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Mol Cell Endocrinol. 2017 Feb 5;441:146-155. doi: 10.1016/j.mce.2016.09.003. Epub 2016 Sep 9.

Regulation of zonation and homeostasis in the adrenal cortex.

Author information

1
Division of Endocrinology, Boston Children's Hospital, Boston, MA 02115, USA; Department of Pediatrics, Harvard Medical School, Boston, MA 02115, USA.
2
Division of Endocrinology, Boston Children's Hospital, Boston, MA 02115, USA; Division of Medical Sciences, Harvard Medical School, Boston, MA 02115, USA.
3
Division of Endocrinology, Boston Children's Hospital, Boston, MA 02115, USA; Department of Pediatrics, Harvard Medical School, Boston, MA 02115, USA; Harvard Stem Cell Institute, Cambridge, MA 02138, USA.
4
Division of Endocrinology, Boston Children's Hospital, Boston, MA 02115, USA; Department of Pediatrics, Harvard Medical School, Boston, MA 02115, USA; Harvard Stem Cell Institute, Cambridge, MA 02138, USA. Electronic address: David.Breault@childrens.harvard.edu.

Abstract

The adult adrenal cortex is organized into concentric zones, each specialized to produce distinct steroid hormones. Cellular composition of the cortex is highly dynamic and subject to diverse signaling controls. Cortical homeostasis and regeneration rely on centripetal migration of steroidogenic cells from the outer to the inner cortex, which is accompanied by direct conversion of zona glomerulosa (zG) into zona fasciculata (zF) cells. Given the important impact of tissue structure and growth on steroidogenic function, it is essential to understand the mechanisms governing adrenal zonation and homeostasis. Towards this end, we review the distinctions between each zone by highlighting their morphological and ultra-structural features, discuss key signaling pathways influencing zonal identity, and evaluate current evidence for long-term self-renewing stem cells in the adult cortex. Finally, we review data supporting zG-to-zF transdifferentiation/direct conversion as a major mechanism of adult cortical renewal.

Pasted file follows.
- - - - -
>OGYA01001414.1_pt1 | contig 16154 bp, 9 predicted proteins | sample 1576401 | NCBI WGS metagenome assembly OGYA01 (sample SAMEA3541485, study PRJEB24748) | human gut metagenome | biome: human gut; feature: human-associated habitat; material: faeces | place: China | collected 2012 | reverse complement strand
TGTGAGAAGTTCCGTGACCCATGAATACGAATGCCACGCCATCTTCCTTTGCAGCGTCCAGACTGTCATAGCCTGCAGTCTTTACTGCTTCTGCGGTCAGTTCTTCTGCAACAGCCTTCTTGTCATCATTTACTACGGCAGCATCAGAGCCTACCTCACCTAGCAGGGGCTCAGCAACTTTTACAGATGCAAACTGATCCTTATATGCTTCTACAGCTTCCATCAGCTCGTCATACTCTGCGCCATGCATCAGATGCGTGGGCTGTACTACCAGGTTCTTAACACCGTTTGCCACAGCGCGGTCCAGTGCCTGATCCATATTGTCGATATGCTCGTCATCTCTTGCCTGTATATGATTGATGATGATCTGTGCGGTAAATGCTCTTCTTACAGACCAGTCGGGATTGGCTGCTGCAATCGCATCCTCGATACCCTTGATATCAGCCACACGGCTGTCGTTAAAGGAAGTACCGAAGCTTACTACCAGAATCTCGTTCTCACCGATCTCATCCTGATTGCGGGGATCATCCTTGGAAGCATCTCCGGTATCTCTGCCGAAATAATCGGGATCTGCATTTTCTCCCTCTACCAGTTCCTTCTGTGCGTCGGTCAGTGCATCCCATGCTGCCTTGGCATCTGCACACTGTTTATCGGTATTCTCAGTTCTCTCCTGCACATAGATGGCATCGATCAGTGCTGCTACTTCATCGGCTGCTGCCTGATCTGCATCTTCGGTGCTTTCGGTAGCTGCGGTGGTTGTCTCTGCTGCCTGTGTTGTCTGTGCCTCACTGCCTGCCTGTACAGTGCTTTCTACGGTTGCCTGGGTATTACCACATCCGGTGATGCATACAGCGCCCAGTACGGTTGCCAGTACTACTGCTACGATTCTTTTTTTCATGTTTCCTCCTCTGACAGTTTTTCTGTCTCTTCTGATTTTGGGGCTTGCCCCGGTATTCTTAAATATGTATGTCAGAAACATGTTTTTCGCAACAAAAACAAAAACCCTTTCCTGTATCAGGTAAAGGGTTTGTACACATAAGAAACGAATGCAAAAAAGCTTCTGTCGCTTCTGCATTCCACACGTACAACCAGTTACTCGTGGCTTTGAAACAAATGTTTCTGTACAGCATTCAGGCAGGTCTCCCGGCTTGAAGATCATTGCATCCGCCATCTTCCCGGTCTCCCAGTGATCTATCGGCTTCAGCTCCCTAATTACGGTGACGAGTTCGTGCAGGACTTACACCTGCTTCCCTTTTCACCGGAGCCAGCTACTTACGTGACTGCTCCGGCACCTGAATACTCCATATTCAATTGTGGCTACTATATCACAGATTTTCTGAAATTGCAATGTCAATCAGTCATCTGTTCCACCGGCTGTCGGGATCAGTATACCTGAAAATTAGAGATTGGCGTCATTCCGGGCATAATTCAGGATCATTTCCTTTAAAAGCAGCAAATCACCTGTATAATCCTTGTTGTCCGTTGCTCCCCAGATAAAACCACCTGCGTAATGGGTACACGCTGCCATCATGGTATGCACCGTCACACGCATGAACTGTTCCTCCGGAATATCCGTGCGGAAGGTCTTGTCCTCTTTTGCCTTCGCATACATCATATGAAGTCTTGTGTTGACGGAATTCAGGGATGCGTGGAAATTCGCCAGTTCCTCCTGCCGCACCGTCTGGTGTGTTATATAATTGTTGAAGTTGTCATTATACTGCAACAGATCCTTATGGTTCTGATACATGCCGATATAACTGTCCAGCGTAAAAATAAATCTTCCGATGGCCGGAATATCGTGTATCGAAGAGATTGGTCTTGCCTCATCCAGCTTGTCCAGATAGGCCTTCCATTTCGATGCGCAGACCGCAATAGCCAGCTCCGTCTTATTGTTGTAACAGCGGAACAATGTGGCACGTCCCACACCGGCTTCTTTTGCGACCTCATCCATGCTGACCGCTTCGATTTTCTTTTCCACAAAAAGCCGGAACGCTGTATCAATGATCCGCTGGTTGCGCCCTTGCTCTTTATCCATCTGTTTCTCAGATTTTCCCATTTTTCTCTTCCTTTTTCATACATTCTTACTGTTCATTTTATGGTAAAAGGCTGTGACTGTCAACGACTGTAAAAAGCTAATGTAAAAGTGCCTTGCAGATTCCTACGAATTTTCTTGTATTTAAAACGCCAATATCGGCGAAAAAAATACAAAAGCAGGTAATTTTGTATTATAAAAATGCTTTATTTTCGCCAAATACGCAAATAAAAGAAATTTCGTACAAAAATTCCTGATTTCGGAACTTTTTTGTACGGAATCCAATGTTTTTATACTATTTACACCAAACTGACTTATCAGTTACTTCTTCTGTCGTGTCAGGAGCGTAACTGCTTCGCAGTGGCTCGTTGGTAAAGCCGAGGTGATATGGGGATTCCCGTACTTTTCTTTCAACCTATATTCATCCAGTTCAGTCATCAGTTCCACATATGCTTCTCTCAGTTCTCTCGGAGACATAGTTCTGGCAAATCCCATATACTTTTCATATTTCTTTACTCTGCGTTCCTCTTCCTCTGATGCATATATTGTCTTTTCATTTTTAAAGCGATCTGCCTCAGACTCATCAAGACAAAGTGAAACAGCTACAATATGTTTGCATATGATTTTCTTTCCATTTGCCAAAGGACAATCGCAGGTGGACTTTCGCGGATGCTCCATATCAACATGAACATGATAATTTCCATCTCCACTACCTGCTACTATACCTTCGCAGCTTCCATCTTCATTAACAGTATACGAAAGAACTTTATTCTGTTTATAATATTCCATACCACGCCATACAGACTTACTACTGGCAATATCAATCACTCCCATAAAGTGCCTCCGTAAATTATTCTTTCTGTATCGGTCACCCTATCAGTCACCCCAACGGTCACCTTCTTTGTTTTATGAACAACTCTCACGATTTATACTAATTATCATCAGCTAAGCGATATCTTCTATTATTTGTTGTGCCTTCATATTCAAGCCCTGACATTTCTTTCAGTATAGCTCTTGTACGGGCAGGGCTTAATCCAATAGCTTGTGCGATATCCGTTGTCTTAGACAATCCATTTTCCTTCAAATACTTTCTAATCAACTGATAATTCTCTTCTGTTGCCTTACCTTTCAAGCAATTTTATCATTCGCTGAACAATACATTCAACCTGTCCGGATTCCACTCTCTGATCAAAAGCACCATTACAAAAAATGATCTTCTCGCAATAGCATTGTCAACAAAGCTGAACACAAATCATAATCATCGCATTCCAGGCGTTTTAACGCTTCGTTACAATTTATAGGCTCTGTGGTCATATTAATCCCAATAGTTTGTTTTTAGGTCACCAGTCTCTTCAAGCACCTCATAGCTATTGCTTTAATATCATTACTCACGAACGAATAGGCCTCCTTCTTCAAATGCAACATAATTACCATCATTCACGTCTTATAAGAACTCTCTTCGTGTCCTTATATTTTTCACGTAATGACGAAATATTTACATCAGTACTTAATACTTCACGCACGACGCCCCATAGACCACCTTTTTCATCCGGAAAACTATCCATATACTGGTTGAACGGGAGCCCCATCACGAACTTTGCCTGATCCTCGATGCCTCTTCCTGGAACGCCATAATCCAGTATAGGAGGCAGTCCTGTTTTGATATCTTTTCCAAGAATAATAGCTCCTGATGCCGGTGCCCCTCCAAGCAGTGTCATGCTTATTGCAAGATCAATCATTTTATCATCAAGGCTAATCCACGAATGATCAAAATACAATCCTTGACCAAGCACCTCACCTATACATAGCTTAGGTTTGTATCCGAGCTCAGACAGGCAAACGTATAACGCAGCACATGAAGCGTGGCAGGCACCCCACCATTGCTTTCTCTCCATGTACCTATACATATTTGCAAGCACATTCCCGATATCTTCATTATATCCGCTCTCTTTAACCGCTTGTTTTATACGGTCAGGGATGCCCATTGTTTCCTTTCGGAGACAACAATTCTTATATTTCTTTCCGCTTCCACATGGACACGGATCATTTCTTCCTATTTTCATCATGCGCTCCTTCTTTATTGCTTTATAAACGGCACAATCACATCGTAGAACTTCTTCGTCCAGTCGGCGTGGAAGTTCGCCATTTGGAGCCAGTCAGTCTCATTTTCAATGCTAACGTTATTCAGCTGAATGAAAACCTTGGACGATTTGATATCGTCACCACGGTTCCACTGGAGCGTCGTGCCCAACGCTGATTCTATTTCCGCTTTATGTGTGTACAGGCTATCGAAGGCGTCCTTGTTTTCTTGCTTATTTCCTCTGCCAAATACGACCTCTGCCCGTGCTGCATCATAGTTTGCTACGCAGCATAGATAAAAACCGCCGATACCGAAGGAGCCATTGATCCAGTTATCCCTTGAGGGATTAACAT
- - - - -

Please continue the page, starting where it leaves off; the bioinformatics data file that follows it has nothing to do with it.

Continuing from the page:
KEYWORDS:

ACTH; Adrenal cortex; Stem cell; Transdifferentiation; Wnt/β-catenin; Zonation

PMID:
27619404
PMCID:
PMC5235909
DOI:
10.1016/j.mce.2016.09.003
[Indexed for MEDLINE]
Free PMC Article

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